The lettering of the word "fibber" and the spacing before and after it indicate that the published text differed from the original text Carl wrote for that panel (I've checked the original printing of US #39, and the text is identical to the reprinted versions, so the change must have occurred before the story went to press). The lettering looks to me as though it was probably done by Gare Barks, but that doesn't settle the question of WHEN it was done or for what reason. There may indeed have been some kind of reference to Scrooge's addiction, but in an interview with Carl on 5-29-73 I asked him about dimensions of his characters that showed up only once and then disappeared (like Scrooge's bad memory in "Back to the Klondike" or the addiction to nutmeg tea). Here is what Carl said at that time:
"Each was a gimmick, each was the vehicle or the running gag of the story. Like the story in which he was addicted to nutmeg tea. I've been beginning to get some clippings out of this underground comic called Cream that implies that he was a drug addict because he was addicted to nutmeg, because nutmeg taken in sufficient quantities can have an effect on your mind. The reason I chose nutmeg was that it was something that grew in the tropics and gave him an excuse to go to the tropics. Otherwise I could have said, 'codfish tails,' and sent him to Iceland."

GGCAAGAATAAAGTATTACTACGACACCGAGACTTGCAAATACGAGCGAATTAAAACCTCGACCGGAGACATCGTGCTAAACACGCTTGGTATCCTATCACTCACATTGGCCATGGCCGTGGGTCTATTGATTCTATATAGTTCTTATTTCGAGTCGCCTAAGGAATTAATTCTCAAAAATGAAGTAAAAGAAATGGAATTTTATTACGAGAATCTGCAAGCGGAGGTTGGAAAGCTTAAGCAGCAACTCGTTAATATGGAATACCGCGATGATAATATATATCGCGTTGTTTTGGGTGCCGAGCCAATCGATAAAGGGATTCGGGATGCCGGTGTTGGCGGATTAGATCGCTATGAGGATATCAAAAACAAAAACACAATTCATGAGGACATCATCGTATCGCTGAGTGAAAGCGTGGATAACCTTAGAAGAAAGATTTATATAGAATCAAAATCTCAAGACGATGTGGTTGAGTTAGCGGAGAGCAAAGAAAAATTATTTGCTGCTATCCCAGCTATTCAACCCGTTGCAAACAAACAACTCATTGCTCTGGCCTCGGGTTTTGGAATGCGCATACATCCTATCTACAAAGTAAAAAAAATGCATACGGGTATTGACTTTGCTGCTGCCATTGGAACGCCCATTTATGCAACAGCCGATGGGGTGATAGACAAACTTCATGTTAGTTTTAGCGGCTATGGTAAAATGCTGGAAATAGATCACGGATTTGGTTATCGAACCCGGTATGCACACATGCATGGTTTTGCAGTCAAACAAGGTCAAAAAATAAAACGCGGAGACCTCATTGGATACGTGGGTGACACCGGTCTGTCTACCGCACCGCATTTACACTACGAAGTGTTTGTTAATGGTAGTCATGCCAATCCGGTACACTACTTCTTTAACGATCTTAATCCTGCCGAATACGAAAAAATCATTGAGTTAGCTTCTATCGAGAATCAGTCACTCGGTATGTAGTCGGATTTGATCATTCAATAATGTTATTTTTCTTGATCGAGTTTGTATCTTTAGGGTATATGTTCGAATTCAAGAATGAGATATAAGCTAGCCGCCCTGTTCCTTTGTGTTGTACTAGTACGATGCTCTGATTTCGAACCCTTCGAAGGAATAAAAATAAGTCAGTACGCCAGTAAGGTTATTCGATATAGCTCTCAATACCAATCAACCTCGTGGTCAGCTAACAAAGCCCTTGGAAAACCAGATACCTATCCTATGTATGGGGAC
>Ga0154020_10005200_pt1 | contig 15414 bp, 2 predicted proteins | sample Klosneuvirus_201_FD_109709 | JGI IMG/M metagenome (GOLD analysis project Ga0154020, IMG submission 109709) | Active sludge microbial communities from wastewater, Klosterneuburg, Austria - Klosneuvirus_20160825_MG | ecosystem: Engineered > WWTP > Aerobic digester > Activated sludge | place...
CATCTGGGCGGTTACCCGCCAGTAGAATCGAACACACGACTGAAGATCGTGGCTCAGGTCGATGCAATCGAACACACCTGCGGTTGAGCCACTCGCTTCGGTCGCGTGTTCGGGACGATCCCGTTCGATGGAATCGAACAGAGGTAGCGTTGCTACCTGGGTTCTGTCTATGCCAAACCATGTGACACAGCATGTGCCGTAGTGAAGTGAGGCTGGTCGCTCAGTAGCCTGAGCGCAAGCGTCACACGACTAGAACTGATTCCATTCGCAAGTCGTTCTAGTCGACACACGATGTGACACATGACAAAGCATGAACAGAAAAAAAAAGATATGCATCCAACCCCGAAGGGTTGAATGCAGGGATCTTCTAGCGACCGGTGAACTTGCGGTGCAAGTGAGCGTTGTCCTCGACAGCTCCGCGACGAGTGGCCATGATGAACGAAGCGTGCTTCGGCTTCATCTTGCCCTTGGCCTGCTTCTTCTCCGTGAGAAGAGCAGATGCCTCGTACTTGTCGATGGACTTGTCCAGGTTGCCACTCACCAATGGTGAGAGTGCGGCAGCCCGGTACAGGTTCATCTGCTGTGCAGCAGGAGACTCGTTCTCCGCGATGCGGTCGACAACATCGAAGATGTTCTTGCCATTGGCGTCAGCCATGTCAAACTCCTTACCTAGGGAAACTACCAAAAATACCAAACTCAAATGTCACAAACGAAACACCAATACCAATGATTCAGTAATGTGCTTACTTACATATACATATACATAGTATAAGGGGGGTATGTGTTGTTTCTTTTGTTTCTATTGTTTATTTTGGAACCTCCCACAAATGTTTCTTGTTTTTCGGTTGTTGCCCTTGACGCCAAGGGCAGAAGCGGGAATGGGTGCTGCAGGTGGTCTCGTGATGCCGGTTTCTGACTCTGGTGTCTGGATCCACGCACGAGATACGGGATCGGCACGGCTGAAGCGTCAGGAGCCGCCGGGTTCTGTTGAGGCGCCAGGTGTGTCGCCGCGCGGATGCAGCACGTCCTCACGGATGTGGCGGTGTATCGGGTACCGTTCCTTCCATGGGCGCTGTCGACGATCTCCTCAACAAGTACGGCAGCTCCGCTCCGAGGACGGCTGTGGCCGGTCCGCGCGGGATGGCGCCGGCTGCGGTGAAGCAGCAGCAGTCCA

This statement implies strongly that he didn't know about the actual addictive properties of nutmeg. That doesn't rule out the possibility that he may have wanted to close out the story with a reference in that final panel to the situation on the first page of the story and to Scrooge's feeling (financially) vulnerable if other people found out about his addiction that tea. Daniel's insight that the chain and collar symbolize Scrooge's addiction seems brilliant to me. I believe it's the kind of thing that (as Carl told me many times) "crept into" his stories without his being consciously aware of it. It's the kind of amazing "unintentional" meaning that pervades Carl's stories and contributes to their depth.